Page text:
You have written about the prospects and impacts of a downturn in the housing market and in construction. Whether this downturn is soft or hard has yet to be determined, but there is little doubt that there will be a loss of immigrant entry level jobs if it happens? What must the region do to preserve job opportunities and upward mobility?

The construction boom has been great for immigrants in the sense that although it has been harder for them to buy homes, many of them are employed. I am thinking particularly of the smaller work sites. There is a lot of attention to the stuff going on Downtown, but thousands of apartments are being built in the San Fernando Valley or on the Westside, and they probably represent more work.


At those sites, you will see predominantly immigrant entrepreneurs and a heavily Latino workforce. If that growth begins to contract, I think some very serious problems may arise. And where are we going to put that work force; how are they going to redeploy when other industries are not growing?

You have written often about biotech, and argued that there are more jobs in that sector in metropolitan L.A. than in Silicon Valley, San Francisco, or San Diego. Whether still accurate or not, how significant is that cluster for L.A.'s economic future?

There is a limit to what I can say as I haven't revisited my research. It's hard for business reporters in Los Angeles to focus on assets other than Hollywood and the media industry and the ports; those are big stories and it is difficult for other economic stories to get any traction in the media, particularly nationally.

But what I do see as a useful role model for L.A. (and people probably don't want to hear this), is a region like Houston, which built the Texas Medical Center into the largest employer in Houston, an enormous export industry, and the largest medical center in the world. Their success was a result of a coherent policy that L.A. should study.

We have the hospitals and great medical schools at UCLA and USC, but there has been no attempt to brand L.A.'s medical industry, whether it's in the biotech area or where a lot of the jobs are going to be: in medical services. With an aging population, if L.A. became known as a place where people came from the Pacific Rim or Mexico for their medical care, it would be a huge plus.

How well does the media cover business and the opportunities you research? Given the Tribune Company's demand for job cuts at the LA Times, is there much hope the region's civic leaders will follow and prioritize economic development?

I can't speak about the local print media very much, because, frankly, except for the L.A. Business Journal I stopped looking for business information from the local media. It just doesn't seem to be there on a consistent basis. The smaller papers are understaffed. Without Jim Flanigan working out of L.A. doesn't seem to be informed voice in the big media on the local scene.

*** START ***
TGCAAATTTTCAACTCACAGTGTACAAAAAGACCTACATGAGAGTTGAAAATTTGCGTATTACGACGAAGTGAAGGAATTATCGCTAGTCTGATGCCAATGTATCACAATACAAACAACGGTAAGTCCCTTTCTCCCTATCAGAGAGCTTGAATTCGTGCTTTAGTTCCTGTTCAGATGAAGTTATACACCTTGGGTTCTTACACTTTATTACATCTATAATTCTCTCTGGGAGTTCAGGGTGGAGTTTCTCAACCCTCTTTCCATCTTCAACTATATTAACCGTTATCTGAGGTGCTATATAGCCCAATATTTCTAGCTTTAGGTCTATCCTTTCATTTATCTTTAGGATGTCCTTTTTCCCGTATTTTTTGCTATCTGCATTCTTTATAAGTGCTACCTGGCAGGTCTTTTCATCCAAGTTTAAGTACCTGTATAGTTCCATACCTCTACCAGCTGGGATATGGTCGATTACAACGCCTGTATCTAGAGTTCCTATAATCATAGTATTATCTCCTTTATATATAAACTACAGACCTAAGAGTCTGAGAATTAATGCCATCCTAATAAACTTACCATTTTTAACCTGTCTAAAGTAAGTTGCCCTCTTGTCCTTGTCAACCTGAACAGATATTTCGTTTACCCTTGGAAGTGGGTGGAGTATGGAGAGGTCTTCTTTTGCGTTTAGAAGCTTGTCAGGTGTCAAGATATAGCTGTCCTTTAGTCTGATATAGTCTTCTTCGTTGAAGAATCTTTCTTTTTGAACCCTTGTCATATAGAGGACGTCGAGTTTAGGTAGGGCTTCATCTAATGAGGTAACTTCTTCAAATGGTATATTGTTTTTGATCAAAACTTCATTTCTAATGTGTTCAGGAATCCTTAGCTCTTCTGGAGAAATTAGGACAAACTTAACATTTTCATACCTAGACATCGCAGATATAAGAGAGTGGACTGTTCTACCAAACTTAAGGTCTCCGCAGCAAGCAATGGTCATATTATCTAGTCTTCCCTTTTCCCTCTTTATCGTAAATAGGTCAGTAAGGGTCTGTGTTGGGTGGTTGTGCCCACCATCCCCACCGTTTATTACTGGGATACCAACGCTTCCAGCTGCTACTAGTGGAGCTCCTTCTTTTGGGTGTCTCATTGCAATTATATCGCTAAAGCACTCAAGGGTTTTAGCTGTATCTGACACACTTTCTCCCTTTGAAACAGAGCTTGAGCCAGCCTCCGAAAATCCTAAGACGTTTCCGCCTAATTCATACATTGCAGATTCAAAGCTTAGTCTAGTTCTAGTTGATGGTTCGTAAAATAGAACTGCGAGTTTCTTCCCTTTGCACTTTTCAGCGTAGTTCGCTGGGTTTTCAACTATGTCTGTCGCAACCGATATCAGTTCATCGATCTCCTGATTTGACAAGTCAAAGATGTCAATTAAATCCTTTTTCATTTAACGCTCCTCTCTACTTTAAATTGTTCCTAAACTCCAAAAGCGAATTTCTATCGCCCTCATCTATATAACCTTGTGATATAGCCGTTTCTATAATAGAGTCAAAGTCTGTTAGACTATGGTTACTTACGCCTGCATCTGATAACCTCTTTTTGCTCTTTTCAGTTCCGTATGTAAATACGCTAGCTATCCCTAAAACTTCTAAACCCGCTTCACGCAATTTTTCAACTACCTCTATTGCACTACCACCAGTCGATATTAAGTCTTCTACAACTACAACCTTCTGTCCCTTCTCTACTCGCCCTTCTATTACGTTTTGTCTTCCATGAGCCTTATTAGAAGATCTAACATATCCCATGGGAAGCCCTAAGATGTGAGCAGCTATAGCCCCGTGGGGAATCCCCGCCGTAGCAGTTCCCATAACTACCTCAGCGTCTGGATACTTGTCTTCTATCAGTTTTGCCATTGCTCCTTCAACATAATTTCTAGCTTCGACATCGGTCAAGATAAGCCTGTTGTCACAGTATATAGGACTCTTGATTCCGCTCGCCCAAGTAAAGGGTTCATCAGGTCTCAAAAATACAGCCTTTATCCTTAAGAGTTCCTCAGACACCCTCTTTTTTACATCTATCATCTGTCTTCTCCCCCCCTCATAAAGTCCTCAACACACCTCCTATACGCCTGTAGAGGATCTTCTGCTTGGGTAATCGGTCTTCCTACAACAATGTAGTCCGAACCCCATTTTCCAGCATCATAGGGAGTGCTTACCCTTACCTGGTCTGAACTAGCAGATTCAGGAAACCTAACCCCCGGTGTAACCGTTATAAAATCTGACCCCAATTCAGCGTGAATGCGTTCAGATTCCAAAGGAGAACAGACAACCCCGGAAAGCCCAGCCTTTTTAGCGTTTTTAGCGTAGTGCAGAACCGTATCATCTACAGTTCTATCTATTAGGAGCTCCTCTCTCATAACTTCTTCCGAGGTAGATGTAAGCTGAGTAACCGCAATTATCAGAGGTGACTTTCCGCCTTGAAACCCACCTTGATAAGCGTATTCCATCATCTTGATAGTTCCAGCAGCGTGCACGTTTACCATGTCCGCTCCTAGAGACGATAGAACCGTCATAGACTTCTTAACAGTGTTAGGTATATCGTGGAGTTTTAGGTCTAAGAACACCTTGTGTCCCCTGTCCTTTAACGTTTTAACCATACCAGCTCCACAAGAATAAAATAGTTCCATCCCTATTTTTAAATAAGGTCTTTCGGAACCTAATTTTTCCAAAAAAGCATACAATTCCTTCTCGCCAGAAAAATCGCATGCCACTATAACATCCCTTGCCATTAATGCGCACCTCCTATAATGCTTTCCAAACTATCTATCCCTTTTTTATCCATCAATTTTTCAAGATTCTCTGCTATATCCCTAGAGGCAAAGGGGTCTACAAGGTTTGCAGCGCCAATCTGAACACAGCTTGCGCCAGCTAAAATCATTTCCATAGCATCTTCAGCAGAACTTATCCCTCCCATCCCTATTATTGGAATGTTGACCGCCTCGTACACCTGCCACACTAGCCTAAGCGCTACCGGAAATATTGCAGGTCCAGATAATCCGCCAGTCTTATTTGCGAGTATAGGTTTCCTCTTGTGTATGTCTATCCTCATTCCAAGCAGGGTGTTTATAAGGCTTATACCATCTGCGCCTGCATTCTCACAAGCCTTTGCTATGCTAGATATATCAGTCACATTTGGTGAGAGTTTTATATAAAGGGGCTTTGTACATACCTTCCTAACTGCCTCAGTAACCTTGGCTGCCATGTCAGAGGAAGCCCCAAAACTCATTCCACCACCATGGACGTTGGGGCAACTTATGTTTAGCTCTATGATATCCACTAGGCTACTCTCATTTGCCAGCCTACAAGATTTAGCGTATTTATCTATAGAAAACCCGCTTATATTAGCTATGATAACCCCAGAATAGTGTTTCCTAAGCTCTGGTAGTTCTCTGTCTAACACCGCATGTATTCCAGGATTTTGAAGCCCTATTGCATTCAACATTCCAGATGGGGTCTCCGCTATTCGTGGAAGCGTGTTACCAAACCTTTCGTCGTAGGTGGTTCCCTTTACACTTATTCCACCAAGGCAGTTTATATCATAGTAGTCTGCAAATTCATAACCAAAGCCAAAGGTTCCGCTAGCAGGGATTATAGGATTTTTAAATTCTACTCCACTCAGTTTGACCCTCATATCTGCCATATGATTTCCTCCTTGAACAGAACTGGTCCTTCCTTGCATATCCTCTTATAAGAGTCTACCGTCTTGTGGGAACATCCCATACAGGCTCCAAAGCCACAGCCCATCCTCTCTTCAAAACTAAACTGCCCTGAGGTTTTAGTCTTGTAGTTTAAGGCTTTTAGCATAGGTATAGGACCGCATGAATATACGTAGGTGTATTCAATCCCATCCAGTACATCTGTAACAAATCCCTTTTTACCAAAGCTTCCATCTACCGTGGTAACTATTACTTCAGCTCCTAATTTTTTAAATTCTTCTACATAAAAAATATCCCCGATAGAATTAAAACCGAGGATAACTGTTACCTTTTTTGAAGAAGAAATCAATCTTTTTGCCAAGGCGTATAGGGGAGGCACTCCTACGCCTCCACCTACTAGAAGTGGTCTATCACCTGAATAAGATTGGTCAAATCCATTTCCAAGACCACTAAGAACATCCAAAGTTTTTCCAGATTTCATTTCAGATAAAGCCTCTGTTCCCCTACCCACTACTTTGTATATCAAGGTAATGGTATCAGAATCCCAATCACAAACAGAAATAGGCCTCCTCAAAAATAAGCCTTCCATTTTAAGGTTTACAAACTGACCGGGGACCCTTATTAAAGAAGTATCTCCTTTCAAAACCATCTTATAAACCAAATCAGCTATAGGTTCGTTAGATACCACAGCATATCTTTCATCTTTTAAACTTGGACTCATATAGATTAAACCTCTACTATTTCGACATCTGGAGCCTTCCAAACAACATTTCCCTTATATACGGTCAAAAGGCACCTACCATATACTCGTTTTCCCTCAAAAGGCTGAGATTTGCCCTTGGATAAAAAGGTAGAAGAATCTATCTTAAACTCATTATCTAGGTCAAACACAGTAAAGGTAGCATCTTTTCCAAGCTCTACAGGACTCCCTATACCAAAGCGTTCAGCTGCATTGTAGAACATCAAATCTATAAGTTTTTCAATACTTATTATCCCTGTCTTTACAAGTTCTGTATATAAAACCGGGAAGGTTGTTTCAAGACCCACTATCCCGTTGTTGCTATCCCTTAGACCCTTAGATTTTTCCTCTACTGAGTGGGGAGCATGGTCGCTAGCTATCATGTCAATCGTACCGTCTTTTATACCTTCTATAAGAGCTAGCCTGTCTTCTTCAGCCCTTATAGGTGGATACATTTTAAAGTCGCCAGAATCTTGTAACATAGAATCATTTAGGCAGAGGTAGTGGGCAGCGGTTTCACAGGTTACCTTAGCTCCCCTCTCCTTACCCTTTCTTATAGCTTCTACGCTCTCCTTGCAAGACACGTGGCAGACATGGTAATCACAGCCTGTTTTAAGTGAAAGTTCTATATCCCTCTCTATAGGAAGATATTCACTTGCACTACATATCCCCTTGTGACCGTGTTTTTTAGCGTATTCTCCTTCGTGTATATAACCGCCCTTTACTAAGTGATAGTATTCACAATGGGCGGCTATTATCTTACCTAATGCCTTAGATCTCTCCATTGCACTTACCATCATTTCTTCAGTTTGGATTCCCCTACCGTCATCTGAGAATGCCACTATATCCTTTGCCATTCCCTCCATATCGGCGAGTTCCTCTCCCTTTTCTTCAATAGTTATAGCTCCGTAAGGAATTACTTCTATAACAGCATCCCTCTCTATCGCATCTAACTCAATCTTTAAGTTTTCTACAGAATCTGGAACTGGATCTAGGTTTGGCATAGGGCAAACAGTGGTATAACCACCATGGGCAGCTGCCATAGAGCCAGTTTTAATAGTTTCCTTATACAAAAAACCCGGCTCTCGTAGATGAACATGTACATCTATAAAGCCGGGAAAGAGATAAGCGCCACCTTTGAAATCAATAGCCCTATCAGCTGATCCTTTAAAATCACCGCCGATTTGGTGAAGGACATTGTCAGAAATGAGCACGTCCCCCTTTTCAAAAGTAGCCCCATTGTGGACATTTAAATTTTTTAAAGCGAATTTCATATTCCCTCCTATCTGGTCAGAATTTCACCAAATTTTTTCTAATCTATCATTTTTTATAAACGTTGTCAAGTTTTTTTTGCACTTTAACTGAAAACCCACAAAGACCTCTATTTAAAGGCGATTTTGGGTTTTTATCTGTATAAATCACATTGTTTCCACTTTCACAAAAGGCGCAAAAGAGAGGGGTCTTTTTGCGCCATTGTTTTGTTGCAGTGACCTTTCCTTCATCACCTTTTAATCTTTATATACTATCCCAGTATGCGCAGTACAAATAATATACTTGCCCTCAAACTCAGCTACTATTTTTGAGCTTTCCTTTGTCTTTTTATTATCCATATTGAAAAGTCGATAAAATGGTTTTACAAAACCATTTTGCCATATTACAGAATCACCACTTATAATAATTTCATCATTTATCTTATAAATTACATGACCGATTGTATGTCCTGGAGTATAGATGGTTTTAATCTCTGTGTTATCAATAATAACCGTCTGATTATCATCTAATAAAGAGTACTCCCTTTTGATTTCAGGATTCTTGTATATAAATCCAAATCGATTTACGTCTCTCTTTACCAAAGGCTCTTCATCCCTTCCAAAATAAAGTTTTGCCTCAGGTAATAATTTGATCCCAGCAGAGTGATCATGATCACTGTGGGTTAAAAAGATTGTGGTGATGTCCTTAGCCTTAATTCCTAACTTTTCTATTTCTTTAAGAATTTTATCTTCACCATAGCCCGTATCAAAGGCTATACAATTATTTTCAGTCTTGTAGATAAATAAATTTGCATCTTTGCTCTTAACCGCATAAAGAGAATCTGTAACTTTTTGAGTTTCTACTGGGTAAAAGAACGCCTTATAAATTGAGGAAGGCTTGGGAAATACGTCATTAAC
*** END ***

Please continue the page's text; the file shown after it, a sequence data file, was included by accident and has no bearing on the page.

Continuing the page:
The discussion about the L.A. economy is more about real estate speculation than anything else. It's not about our industries. I've seen relatively little discussion of politics either. Back in the 1990s when were having a crisis, there was some coverage of the L.A. economy. I don't see that emphasis anymore. Even when I worked with Fox TV, we did a lot of stories on the economy. I doubt we do them now.

Part of it may be that the real estate bubble has created a false sense of wealth, particularly among the middle and upper-middle classes: "Hey my house is worth $1.5 million-eh, what do I care?" I think we are going to have a rude awakening when we realize that $1.5 million house is really $1 million and you're leveraged to the hilt.

How should the business community engage political and civic leaders to direct their attention to economic development and the need for investment in our regional economy's infrastructure?

I would look first at what is happening to our industrial and warehousing blue-collar sectors, particularly given the fact that we are going to have a downturn in construction employment. The second thing is that we need to understand is why businesses are not growing as quickly in L.A. County as in surrounding counties, and in the city of L.A. compared to surrounding cities and particularly in South L.A. and Downtown.

The political leaders of the city will need to become aware that they are partially responsible for many of the negative social trends, including growing gaps between classes. They squawk about equity but often work against both. When the real estate bubble bursts, perhaps the media and the political elites will start paying attention to the fundamentals of economic growth again. It's unlikely, but there's always hope, I suppose.